Gallery Wendi Norris presents Remedios Varo: Encuentros, the Spanish artist’s second solo gallery exhibition since her death in 1963. With approximately twelve works on display, Remedios Varo: Encuentros explores Varo’s engagement with the unexpected. A decade after organizing the artist’s first solo gallery exhibition (Indelible Fables, 2012), Gallery Wendi Norris is thrilled to deepen its commitment to the work of Remedios Varo, a vitally important modernist and pioneer of a feminist Surrealism.
“This exhibition presents a rare and extraordinary opportunity to view powerful and awe-inspiring works by Remedios Varo, an imaginative artist whose mastery puts her in the ranks of the greatest painters of the 20th century,” states Wendi Norris, Varo’s gallerist and market expert.
The exhibition takes its name from one of Varo’s signature paintings, Encuentro (1959). In this composition, a woman in a watery blue dress sits at a table and opens a box from which her own face stares back at her. Varo’s visual imagination is replete with such uncanny encounters: chance meetings between two beings, confrontations with the self, entanglements with the cosmos, brushes with the unknown. In each piece in the exhibition, the natural laws of the universe are suspended.
Remedios Varo: Encuentros features paintings from throughout the artist’s career, including her last painting Naturaleza muerta resucitando (1963). In this wry take on the still life tradition, the objects are anything but still. Varo creates a dynamic vegetal solar system in which levitated fruits orbit a lighted candle, leaving trails of cosmic dust in their wake. Also on view is the haunting Ruptura (1955), a painting with the air of mystery for which Varo is famous. Rarely exhibited works on paper, like La torre (1947) and Apártalos que voy de paso (1959), offer viewers opportunities to experience other facets of the artist’s technical mastery and fantastical vision.
Remedios Varo is achieving widespread institutional recognition. The Museum of Modern Art (New York), the Detroit Institute of Arts, and the Toledo Museum of Art have all recently acquired Varo artworks from Gallery Wendi Norris. Her work was featured in the 59th Venice Biennale, The Milk of Dreams, as well as in the recent exhibitions Surrealism and Magic: Enchanted Modernity at the Peggy Guggenheim Collection (Venice) and the Museum Barberini (Potsdam), and Surrealism Beyond Borders at the Metropolitan Museum of Art (New York) and Tate Modern (London). It is currently on view in Third Eye: The Costantini Collection in Malba at Fundación Malba (Buenos Aires). Varo will be the subject of the forthcoming exhibition at the Art Institute of Chicago, Remedios Varo: Science Fictions, from July 29 to November 27, 2023, the artist’s first solo museum exhibition in the U.S. in 23 years.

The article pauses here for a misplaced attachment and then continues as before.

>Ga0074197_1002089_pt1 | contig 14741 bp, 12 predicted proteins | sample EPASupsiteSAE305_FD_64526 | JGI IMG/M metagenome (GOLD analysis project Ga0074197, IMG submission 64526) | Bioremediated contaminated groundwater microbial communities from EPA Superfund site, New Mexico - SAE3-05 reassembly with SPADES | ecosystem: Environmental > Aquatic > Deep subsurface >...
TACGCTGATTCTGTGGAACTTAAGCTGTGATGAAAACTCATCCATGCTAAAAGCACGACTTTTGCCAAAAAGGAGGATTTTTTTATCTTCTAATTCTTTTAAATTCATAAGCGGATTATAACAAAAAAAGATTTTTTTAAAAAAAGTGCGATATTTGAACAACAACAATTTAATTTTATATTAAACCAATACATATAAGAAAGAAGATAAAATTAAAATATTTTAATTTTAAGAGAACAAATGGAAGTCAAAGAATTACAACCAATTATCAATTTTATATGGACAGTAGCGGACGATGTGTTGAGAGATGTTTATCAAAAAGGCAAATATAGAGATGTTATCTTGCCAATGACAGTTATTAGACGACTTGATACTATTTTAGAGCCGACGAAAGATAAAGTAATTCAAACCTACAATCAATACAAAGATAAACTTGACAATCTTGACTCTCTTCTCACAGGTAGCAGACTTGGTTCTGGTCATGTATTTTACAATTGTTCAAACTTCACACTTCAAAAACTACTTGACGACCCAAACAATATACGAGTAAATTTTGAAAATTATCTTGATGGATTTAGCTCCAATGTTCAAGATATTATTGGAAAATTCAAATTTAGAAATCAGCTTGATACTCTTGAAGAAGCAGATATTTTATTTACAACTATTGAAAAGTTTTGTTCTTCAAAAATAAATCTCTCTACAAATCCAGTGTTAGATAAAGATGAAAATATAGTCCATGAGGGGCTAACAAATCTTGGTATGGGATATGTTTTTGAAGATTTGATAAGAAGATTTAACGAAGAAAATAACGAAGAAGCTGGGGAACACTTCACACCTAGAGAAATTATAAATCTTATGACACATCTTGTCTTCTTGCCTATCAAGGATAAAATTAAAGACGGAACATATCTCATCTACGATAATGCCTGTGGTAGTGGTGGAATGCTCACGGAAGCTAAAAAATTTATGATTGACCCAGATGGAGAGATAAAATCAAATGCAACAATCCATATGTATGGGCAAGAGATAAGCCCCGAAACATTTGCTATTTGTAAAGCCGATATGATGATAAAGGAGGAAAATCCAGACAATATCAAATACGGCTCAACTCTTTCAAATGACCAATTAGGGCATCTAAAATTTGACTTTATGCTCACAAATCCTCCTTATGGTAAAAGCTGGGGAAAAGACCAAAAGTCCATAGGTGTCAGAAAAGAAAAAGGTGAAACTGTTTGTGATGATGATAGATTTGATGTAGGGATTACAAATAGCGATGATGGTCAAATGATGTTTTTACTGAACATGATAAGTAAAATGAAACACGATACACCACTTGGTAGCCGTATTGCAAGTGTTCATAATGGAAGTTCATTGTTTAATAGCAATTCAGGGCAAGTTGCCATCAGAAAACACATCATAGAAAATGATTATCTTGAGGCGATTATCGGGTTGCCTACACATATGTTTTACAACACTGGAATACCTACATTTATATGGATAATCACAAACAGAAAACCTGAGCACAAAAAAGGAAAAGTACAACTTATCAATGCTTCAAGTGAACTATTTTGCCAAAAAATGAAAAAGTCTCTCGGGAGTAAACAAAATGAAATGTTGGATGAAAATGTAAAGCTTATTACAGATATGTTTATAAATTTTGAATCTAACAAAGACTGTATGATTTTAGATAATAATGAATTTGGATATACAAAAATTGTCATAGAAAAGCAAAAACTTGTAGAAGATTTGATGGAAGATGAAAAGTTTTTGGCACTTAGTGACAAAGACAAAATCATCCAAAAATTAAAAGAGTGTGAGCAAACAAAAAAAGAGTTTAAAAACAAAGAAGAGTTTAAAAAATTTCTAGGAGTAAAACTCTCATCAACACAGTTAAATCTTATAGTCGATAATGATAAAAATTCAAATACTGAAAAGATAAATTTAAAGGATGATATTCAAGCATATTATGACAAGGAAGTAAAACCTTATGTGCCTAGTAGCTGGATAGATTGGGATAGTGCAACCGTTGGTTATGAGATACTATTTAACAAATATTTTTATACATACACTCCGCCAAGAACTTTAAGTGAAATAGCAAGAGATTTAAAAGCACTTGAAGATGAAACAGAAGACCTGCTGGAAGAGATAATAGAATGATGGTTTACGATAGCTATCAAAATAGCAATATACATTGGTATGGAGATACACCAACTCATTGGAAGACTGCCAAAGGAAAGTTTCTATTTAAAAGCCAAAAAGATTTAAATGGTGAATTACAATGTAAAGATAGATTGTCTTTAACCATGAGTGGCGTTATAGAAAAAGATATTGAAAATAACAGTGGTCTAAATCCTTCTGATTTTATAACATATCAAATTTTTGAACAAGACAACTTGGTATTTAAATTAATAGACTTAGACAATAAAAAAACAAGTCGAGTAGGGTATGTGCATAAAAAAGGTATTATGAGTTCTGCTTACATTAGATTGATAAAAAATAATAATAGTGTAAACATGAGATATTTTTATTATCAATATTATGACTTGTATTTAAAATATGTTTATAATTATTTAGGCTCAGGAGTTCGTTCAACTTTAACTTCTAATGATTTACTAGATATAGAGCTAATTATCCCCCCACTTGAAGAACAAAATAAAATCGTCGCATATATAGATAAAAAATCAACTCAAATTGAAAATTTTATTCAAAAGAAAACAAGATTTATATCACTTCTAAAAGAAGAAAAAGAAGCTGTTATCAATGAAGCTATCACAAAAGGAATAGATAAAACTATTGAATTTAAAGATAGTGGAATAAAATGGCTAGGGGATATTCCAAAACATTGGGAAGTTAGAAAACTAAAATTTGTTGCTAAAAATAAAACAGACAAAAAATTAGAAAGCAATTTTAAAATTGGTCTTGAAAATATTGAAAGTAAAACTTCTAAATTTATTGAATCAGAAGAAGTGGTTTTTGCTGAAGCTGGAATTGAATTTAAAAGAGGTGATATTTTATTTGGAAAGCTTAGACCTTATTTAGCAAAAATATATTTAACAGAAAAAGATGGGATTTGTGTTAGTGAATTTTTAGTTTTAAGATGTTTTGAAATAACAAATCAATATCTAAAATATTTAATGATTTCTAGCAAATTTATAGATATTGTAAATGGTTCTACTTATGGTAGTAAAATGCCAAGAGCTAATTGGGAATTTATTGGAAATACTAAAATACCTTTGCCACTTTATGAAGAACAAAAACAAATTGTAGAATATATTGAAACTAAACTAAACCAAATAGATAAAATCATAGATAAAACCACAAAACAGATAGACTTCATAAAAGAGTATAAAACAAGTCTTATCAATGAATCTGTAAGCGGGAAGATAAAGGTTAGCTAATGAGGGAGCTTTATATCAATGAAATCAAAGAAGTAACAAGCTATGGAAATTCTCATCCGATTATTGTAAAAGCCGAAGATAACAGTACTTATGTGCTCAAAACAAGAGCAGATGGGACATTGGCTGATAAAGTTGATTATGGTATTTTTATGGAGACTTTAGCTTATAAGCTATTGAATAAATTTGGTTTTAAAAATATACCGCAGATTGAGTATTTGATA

Remedios Varo was born in 1908 in Girona, Spain and passed away at age 55 in Mexico City, Mexico in 1963. Raised by a Catholic mother and an agnostic engineer father, these two forces—the spiritual and scientific—greatly influenced Varo’s artistic career. A Spanish artist who played an integral role in the Mexico City-based Surrealist movement, Varo is known for her enigmatic paintings which unite scientific technical precision with esoteric and feminist subject matter.
After graduating from the Royal Academy of Fine Arts of San Fernando in Madrid, Varo moved to Barcelona in the mid-1930s and joined the Surrealist avant-garde art group Logicophobista. After the outbreak of the Spanish Civil War in 1936, she fled for Paris with Surrealist poet Benjamin Péret. In Paris, Varo became deeply involved with the Paris-based Surrealists, and her work was exhibited in the ground-breaking exhibition, Fantastic Art, Dada, Surrealism at the Museum of Modern Art, New York (1936), as well as multiple early Surrealist exhibitions around the globe: Exposition Internationale de Surréalisme (Tokyo, 1936), Surrealist Objects & Poems (London, 1937), Exposition Internationale de Surréalisme (Paris, 1938), Exposición Internacional del Surrealismo (Mexico City, 1940), to name a few.
With the outbreak of the Second World War, Varo fled Nazi-occupied France for Mexico City, where she connected with other exiled artists such as Alice Rahon, Wolfgang Paalen, Gordon Onslow Ford, and Leonora Carrington, who became Varo’s closest friend and colleague. During her early years in Mexico City, Varo honed her distinctive painting style while working various odd jobs, most notably creating illustrations for the pharmaceutical firm, Casa Bayer, between 1942-1949. Beginning in the mid-1950s, Varo experienced a domestic stability that enabled her to devote the rest of her life to painting. During these years, she produced a body of work that is typified by its female and androgynous figures (often disguised portraits of Varo herself), mystical narrative content, and a quality of ambiguity, mystery, and dark humor. In this last decade of her career, she developed a unique and virtuosic painting style which paired detailed preparatory drawings and meticulous rendering of her primary subjects in the tradition of early Renaissance masters, with Surrealist-derived automatic techniques like decalcomania. In 1956, Varo had her first major solo exhibition in Mexico City and it catapulted her to the forefront of the art scene. She continued to exhibit widely thereafter before her premature death in 1963.
Varo created approximately 384 works of art, over half of them drawings, which are now globally dispersed. Walter Gruen donated 38 significant artworks to the Museo de Arte Moderno in Mexico City. Gallery Wendi Norris has worked with Varo’s art since 2004 and has been the only gallery to present a solo exhibition of the artist, Indelible Fables (2012), since she passed away.